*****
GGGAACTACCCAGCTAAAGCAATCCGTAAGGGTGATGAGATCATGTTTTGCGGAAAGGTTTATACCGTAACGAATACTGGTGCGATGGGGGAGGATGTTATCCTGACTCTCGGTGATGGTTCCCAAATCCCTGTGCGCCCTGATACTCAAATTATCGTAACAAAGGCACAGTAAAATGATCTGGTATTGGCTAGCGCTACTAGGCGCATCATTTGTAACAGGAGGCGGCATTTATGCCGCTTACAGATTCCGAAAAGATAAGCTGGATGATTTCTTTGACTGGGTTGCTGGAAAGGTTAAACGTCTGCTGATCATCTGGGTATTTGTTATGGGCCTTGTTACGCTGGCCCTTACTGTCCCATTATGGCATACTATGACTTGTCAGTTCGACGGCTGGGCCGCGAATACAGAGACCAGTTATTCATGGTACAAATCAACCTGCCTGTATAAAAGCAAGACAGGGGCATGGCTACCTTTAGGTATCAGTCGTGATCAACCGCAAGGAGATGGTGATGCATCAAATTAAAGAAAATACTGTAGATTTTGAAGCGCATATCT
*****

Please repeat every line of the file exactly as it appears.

GGGAACTACCCAGCTAAAGCAATCCGTAAGGGTGATGAGATCATGTTTTGCGGAAAGGTTTATACCGTAACGAATACTGGTGCGATGGGGGAGGATGTTATCCTGACTCTCGGTGATGGTTCCCAAATCCCTGTGCGCCCTGATACTCAAATTATCGTAACAAAGGCACAGTAAAATGATCTGGTATTGGCTAGCGCTACTAGGCGCATCATTTGTAACAGGAGGCGGCATTTATGCCGCTTACAGATTCCGAAAAGATAAGCTGGATGATTTCTTTGACTGGGTTGCTGGAAAGGTTAAACGTCTGCTGATCATCTGGGTATTTGTTATGGGCCTTGTTACGCTGGCCCTTACTGTCCCATTATGGCATACTATGACTTGTCAGTTCGACGGCTGGGCCGCGAATACAGAGACCAGTTATTCATGGTACAAATCAACCTGCCTGTATAAAAGCAAGACAGGGGCATGGCTACCTTTAGGTATCAGTCGTGATCAACCGCAAGGAGATGGTGATGCATCAAATTAAAGAAAATACTGTAGATTTTGAAGCGCATATCT